Board’s Oversight of Racial DEI

DEINext Generation BoardsBoard Composition and SuccessionDiversityBoard and CEO AdvisoryBoard Director and Chair SearchBoard EffectivenessDiversity, Equity, and Inclusion Advisory
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7月 22, 2021
DEINext Generation BoardsBoard Composition and SuccessionDiversityBoard and CEO AdvisoryBoard Director and Chair SearchBoard EffectivenessDiversity, Equity, and Inclusion Advisory
Executive Summary
Rusty O'Kelley co-authored this article on how they can promote racial and ethnic diversity, equity and inclusion in their organizations.

Excerpt from the article originally published by the Harvard Law School Forum on Corporate Governance

The Harvard Law School Forum on Corporate Governance article, "Board’s Oversight of Racial DE&I," was co-written by Russell Reynolds Associates Consultant Rusty O'Kelley​, based on our joint study with State Street Global Advisors and the Ford Foundation, "The Board's Oversight of Racial and Ethnic Diversity, Equity and Inclusion." The article is excerpted below.


Executive Summary 

  • What motivates board oversight of racial equity: The following risks and opportunities motivated directors’ increased focus on racial and ethnic diversity, equity, & inclusion (DE&I): reputation, strategy, financing, regulatory and compliance, and human capital. Directors did not cite the potential economic impact of racial inequity as a key motivator.
  • Oversight in practice: Directors referenced one or more of the three major committees—audit, compensation, and nominations and governance—as having explicit oversight of racial and ethnic DE&I. Most boards undertake a hybrid approach to oversight—discussing the issue in committee, but also making it a full-board topic. The full-board discussions often center on the interplay between DE&I and strategy and on DE&I as a component of corporate culture.
  • Where boards are focusing their attention: Directors indicated a heightened focus on racial and ethnic diversity as it relates to workforce diversity and representation; inclusion and belonging; retention, promotion and succession planning; and engagement on social and political issues. Few directors spoke about oversight of the potential impacts of their company’s products, services or operations on communities of color.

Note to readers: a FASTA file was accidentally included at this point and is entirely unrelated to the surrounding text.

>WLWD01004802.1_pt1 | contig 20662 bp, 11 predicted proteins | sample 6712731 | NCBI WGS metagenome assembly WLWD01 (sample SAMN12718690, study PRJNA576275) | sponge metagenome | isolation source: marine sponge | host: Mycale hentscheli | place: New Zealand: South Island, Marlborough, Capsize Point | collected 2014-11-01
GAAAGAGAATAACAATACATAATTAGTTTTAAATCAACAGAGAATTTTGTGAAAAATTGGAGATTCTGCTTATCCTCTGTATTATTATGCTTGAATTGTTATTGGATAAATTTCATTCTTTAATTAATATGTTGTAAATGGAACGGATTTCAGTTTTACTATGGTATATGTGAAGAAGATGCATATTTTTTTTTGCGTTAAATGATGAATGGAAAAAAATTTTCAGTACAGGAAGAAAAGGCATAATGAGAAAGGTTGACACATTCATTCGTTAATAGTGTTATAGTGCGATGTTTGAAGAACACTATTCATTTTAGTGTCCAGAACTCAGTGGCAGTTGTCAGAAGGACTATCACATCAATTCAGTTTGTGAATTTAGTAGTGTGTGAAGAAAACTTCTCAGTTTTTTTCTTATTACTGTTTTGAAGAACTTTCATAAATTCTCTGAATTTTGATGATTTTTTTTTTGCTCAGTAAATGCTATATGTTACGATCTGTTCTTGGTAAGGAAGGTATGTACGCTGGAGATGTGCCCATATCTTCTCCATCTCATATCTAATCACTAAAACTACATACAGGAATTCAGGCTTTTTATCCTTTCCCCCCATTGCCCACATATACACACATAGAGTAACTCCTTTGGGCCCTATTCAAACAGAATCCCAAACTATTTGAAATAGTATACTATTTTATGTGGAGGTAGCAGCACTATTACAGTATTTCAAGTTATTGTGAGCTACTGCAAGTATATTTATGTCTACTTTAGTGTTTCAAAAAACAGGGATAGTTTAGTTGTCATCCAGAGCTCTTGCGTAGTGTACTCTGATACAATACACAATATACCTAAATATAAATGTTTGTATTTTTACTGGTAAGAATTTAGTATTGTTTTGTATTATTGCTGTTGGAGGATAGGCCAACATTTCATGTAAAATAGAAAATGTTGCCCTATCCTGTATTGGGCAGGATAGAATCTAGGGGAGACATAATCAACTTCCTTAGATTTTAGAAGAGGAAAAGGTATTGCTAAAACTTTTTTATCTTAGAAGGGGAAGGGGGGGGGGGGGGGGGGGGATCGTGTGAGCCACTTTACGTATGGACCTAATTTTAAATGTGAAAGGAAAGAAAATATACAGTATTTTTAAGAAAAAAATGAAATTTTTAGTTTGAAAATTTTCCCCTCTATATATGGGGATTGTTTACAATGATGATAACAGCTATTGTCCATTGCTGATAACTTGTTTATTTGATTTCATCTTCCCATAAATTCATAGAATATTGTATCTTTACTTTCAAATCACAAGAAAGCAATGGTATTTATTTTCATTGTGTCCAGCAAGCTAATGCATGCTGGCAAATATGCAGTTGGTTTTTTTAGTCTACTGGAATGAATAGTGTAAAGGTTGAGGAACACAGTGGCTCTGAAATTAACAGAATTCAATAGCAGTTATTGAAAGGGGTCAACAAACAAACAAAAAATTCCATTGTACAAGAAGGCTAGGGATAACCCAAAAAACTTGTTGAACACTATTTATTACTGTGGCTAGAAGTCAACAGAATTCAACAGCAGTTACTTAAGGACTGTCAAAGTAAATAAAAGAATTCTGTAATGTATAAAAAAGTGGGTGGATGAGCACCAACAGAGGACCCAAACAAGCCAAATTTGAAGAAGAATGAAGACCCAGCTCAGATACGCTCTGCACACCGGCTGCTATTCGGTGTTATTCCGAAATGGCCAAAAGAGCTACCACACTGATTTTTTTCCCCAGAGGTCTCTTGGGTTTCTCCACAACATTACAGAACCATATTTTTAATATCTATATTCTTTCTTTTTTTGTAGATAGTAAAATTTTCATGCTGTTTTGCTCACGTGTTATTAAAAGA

• Metrics and performance management: Directors—especially those who sit on the compensation committee—seek to identify the proper metrics to measure progress on DE&I and then to link executive compensation to performance against those goals. Directors also described the challenge of getting good data and interpreting it correctly.
  • Challenges in a global context: Multinational corporations face a particular challenge when it comes to overseeing racial and ethnic diversity. Different regions and countries define and collect data on diversity in different ways. It is important to obtain the right data and to interpret it correctly.
  • Guidance: Our conversations with directors led to the development of “10 Responsibilities of Boards in the Effective Board Oversight of Racial and Ethnic Diversity,” a roadmap for boards that wish to elevate their focus on DE&I. We fully recognize that boards need to incorporate this guidance into their oversight practices in a way that is tailored to their particular company’s context:
  1. Ensure the CEO and board chair have the capacity and commitment to drive the organization’s racial equity efforts long-term
  2. Build a board whose directors are racially and ethnically diverse and have experience with oversight of DE&I
  3. Make racial equity an active part of the business strategy and work toward clear and quantitative key performance indicators
  4. Make racial and ethnic diversity, equity, and inclusion both a committee and full-board responsibility
  5. Regularly evaluate the potential impacts of the company’s operations on communities of color, embracing relevant opportunities and mitigating relevant risks
  6. Facilitate boardroom discussions that are thoughtful, balanced, and intentional, and build a culture where directors are empowered to challenge ideas
  7. Include the perspectives of stakeholders (including employees) in board discussions
  8. Create a structured onboarding and ongoing training process that prepares all directors for effective oversight of DE&I
  9. Build a coalition, share best practices, and learn from peers and experts
  10. Realize this is a long journey—be patient and don’t give up

To read the full article, click here.